Posted by: John Murgel, Douglas County Extension
Whether your pollinator patch is well established or only a January daydream, here are four ways to take your yard or garden to the next level for pollinators this year.
Perhaps you have all the plants you want. Maybe you’re looking for an easy “big impact” to help pollinators. Here’s one that’s friendly on garden budgets too: stop using weed fabric. The majority of native bees nest underground, and many species of moth pupate underground. Bees and caterpillars can find a way through plants, gravel, and wood mulch (as long as it’s not too deep) but they’ll never get through a woven layer of plastic fibers. Considering that weed barrier fabrics are at best minimally successful controlling weeds in the long-term, why bother!?
|Bee burrows can be hard to see!|
Growing many garden perennials from seed can be easy and economical and expands the kinds of plants you can include in your garden. Consider pollinators you’ve seen, pollinators you’d like to see, and your growing conditions. Are you installing or enhancing a xeriscape? A cutting garden? Think about the time of day and times of year you are most likely to be in the garden (if you want to watch your pollinator friends at work) and choose plants that will be blooming at those times. Consider when you might have gaps in bloom and look for plants to fill those gaps. Some seeds may require treatments of cold or “scarifying” (roughing up the seed) before they’ll sprout, others will come up right away. You can plant them straight into the garden or start them in pots—inside or outside—depending on the variety and your preference. Planting a few perennial seeds is a great way to get some gardening done on a sunny winter day!
3. Rethink caterpillar host-plants and bug hotels.
You might have read about host plants for caterpillars as a key component of a successful pollinator garden along with the nectar- and pollen-producing blossoms for bees and adult butterflies and moths. Host plants are important and come along with a caveat: know your predator situation. Caterpillars in urban and suburban parts of Colorado are particularly vulnerable to being eaten by European Paper Wasps, a non-native social wasp that thrives in human-made habitats. They build their nests under eaves, in hollow pipes, under stacked lumber or garbage can lids—anywhere a ledge that can shelter them from the weather. Keep a watchful eye for them and deal with the nests to help caterpillars reach maturity. Encourage your neighbors to control European Paper Wasps as well. Otherwise planting host plants might as well be setting up a wasp buffet!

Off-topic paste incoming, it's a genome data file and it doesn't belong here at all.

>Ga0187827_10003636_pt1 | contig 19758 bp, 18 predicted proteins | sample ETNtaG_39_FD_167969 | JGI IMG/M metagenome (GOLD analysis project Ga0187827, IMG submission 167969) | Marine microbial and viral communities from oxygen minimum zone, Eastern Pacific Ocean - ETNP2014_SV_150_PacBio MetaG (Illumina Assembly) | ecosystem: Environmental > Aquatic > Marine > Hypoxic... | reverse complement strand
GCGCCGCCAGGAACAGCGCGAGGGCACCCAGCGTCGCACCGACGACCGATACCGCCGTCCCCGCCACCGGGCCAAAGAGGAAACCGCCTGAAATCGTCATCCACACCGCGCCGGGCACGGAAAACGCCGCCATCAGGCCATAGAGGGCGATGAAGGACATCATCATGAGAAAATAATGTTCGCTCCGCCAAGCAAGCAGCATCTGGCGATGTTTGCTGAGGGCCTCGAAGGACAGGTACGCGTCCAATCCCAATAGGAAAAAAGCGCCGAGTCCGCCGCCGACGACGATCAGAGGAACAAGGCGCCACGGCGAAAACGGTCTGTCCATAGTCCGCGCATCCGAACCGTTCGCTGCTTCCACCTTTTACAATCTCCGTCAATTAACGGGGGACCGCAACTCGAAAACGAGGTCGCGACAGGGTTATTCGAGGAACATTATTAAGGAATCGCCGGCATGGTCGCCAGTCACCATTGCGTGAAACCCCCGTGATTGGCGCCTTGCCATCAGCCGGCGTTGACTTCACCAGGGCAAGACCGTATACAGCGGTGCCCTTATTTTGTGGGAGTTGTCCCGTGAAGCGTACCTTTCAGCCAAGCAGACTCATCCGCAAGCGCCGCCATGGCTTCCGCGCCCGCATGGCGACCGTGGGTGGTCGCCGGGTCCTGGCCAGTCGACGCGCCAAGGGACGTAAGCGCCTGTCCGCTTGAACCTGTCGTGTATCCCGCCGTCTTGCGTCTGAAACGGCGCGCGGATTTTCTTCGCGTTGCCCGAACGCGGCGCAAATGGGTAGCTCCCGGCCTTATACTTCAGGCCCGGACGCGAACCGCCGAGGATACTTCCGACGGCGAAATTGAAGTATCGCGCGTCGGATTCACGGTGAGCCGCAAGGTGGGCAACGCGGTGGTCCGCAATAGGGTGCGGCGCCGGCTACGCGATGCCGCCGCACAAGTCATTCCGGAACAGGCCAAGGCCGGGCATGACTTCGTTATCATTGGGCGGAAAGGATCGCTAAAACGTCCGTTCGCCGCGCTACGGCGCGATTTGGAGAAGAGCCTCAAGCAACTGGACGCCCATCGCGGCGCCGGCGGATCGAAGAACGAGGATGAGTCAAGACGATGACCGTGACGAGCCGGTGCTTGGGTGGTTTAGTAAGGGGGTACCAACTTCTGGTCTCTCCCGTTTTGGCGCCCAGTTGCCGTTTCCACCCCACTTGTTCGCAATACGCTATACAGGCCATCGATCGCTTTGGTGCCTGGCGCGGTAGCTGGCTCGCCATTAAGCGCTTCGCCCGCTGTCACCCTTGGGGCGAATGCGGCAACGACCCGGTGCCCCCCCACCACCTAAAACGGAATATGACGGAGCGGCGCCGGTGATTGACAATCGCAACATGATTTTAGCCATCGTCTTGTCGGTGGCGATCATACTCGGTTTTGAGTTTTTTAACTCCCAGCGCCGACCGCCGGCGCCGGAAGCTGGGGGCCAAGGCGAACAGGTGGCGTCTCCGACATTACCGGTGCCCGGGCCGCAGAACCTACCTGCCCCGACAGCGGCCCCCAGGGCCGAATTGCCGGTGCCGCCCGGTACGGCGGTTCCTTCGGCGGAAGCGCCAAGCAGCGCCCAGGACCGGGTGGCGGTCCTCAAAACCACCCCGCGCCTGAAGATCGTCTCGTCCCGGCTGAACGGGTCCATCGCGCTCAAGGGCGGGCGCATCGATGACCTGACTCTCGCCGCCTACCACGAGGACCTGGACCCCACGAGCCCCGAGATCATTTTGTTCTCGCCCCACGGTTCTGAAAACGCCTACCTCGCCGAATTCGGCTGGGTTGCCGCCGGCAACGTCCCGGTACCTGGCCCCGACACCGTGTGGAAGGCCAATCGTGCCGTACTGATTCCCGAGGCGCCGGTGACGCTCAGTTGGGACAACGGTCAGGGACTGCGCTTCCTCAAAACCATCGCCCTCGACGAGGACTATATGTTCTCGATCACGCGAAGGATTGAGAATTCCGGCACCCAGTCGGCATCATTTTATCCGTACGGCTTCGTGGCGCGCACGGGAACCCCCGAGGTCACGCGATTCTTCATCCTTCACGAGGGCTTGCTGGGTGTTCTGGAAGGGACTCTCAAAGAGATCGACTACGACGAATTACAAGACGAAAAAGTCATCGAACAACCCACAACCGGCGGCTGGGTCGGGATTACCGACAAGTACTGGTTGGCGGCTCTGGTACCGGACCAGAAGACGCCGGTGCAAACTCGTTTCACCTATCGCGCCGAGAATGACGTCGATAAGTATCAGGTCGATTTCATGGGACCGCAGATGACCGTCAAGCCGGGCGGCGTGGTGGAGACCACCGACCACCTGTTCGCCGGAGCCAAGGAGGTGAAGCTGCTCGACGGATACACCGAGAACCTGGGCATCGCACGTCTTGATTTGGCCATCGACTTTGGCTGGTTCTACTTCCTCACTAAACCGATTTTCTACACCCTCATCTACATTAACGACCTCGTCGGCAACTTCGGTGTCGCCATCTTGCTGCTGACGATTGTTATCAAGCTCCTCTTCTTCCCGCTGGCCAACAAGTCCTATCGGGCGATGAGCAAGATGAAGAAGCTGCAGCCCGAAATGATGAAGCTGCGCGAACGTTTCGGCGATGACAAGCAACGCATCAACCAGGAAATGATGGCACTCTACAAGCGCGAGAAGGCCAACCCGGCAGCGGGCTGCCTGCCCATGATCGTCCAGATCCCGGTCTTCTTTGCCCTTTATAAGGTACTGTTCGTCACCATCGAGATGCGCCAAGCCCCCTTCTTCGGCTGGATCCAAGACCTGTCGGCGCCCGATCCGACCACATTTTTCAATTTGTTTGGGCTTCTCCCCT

Speaking of amenities and accommodations, what about bee and butterfly “hotels”? Those designed for mason and leaf-cutter bees may be worthwhile. But steer well clear of butterfly houses. These are typically a closed box with tall, narrow entrances and are supposedly designed to provide butterflies a dry, sheltered place to spend the night. Unlike bee hotels, which provide cavities similar to what certain bees would seek out in nature, butterfly hotels do not mimic any natural shelter butterflies would use (and they can’t read the adorable signs!). And recent research has shown that butterflies indeed don’t actually use them. What sort of thing would use a dry cavity with a narrow entrance? European paper wasps! So butterfly houses/hotels provide a ready shelter for the number one killer of backyard butterflies. Plant some flowers instead!
As our awareness of the importance of supporting invertebrate life, especially pollinators, grows, seed mixes marketed especially for boosting and supporting pollinators are more and more common. And what could be easier? A sprinkle of seeds, pre-mixed for beauty, onto prepared soil, water a couple of times, and voila! Your new pollinator garden is finished! Well…a guy or gal can dream. Let the buyer beware! Seed mixes can be a good option for establishing a new garden, particularly if you’re not sure what might grow well in your garden or aren’t choosy about appearances. But many mixes contain plants that aren’t particularly well suited to life together. In order to get at least something to grow, many mixes include plants that grow in habitats ranging from wetlands to deserts. Unless your garden contains both wetlands and deserts in close proximity, you’re not likely to observe all of the species in the mix growing in your plot. A small percentage will be able to survive in the conditions of your particular site, the rest of the seeds are essentially wasted. Many species in mixes are also annuals or short-lived perennials that will require regular replacement or re-sowing. If you’ve got a good idea of the soil conditions and how you will water your garden, you might decide to choose your own species and make your own mix.